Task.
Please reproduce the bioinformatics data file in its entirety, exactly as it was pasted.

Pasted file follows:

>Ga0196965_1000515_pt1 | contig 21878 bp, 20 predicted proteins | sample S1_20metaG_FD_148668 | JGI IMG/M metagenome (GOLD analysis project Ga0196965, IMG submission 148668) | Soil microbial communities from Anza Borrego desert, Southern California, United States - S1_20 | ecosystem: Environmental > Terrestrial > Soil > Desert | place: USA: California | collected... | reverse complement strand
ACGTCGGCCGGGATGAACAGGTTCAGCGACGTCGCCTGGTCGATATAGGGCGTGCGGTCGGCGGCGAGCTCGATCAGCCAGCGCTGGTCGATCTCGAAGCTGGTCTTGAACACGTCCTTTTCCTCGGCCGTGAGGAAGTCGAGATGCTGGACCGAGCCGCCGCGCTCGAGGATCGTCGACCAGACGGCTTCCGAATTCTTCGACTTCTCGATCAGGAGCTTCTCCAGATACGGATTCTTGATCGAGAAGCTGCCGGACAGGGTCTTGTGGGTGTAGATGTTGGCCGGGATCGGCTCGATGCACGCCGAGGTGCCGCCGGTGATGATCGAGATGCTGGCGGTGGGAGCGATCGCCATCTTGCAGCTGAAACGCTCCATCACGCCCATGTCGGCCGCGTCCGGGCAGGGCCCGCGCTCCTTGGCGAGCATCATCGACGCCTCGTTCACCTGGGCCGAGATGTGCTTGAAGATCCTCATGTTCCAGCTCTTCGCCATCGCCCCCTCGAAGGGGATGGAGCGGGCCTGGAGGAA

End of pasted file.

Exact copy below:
>Ga0196965_1000515_pt1 | contig 21878 bp, 20 predicted proteins | sample S1_20metaG_FD_148668 | JGI IMG/M metagenome (GOLD analysis project Ga0196965, IMG submission 148668) | Soil microbial communities from Anza Borrego desert, Southern California, United States - S1_20 | ecosystem: Environmental > Terrestrial > Soil > Desert | place: USA: California | collected... | reverse complement strand
ACGTCGGCCGGGATGAACAGGTTCAGCGACGTCGCCTGGTCGATATAGGGCGTGCGGTCGGCGGCGAGCTCGATCAGCCAGCGCTGGTCGATCTCGAAGCTGGTCTTGAACACGTCCTTTTCCTCGGCCGTGAGGAAGTCGAGATGCTGGACCGAGCCGCCGCGCTCGAGGATCGTCGACCAGACGGCTTCCGAATTCTTCGACTTCTCGATCAGGAGCTTCTCCAGATACGGATTCTTGATCGAGAAGCTGCCGGACAGGGTCTTGTGGGTGTAGATGTTGGCCGGGATCGGCTCGATGCACGCCGAGGTGCCGCCGGTGATGATCGAGATGCTGGCGGTGGGAGCGATCGCCATCTTGCAGCTGAAACGCTCCATCACGCCCATGTCGGCCGCGTCCGGGCAGGGCCCGCGCTCCTTGGCGAGCATCATCGACGCCTCGTTCACCTGGGCCGAGATGTGCTTGAAGATCCTCATGTTCCAGCTCTTCGCCATCGCCCCCTCGAAGGGGATGGAGCGGGCCTGGAGGAA